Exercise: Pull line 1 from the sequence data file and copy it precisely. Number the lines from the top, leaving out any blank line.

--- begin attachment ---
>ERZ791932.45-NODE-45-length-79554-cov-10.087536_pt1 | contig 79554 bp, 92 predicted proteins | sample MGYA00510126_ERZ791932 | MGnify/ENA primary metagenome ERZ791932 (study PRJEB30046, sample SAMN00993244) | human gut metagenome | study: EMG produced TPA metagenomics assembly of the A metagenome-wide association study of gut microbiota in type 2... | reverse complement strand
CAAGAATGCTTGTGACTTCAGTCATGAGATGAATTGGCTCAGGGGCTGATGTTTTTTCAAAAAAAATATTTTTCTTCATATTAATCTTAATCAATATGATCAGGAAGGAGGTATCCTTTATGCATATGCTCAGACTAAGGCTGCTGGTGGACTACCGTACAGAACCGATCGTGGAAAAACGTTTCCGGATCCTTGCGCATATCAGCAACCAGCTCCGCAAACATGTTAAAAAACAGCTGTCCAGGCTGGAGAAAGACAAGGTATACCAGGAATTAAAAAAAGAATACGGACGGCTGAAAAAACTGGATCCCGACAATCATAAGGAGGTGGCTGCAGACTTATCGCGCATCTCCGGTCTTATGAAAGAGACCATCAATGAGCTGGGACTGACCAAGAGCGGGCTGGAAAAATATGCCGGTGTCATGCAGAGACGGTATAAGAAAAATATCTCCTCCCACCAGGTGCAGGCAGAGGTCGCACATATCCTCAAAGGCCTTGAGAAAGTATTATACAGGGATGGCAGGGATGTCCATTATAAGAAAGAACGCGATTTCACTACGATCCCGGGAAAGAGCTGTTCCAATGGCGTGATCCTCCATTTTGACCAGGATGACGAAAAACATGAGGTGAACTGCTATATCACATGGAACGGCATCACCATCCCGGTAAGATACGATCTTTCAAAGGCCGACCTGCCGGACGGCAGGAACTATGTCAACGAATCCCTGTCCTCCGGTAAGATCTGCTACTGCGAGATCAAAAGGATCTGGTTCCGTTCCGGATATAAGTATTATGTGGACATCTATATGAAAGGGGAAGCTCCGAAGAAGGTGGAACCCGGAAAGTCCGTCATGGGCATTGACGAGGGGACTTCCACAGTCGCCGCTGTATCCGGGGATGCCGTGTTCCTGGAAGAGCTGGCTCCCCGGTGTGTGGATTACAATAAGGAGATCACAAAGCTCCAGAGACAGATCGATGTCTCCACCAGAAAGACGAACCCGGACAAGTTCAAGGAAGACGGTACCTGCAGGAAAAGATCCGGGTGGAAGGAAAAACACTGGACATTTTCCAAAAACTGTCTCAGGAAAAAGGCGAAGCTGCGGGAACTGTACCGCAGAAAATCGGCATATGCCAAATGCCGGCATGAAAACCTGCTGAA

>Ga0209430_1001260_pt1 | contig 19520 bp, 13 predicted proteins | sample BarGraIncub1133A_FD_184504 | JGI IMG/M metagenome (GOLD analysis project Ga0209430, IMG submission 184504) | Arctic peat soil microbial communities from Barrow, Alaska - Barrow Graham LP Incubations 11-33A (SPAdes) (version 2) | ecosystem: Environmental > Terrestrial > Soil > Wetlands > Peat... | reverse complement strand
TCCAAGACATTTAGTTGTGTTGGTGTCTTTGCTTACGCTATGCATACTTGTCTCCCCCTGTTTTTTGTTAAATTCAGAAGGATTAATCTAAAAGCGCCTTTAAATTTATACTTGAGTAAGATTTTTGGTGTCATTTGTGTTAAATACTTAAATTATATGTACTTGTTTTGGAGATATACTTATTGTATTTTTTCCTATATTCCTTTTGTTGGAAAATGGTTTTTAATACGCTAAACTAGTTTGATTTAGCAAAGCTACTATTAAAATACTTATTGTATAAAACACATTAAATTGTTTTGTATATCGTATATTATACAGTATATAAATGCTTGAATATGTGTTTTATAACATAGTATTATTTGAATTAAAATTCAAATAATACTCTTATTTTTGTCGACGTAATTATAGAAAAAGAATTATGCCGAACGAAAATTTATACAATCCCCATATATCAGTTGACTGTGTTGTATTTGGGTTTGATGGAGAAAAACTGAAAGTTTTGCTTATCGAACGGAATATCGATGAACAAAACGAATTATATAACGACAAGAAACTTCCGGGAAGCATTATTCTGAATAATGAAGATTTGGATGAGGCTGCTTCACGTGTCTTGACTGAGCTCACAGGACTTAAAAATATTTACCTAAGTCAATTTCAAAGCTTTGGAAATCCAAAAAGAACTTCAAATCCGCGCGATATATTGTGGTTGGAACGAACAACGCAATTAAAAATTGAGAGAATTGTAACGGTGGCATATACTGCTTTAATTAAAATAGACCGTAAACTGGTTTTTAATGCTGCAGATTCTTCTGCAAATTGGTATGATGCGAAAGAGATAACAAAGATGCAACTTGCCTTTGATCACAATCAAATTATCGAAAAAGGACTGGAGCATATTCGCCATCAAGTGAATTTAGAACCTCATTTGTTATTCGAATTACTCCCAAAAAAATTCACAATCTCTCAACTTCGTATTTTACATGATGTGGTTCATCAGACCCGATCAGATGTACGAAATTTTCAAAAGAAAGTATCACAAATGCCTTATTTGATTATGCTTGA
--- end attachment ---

>ERZ791932.45-NODE-45-length-79554-cov-10.087536_pt1 | contig 79554 bp, 92 predicted proteins | sample MGYA00510126_ERZ791932 | MGnify/ENA primary metagenome ERZ791932 (study PRJEB30046, sample SAMN00993244) | human gut metagenome | study: EMG produced TPA metagenomics assembly of the A metagenome-wide association study of gut microbiota in type 2... | reverse complement strand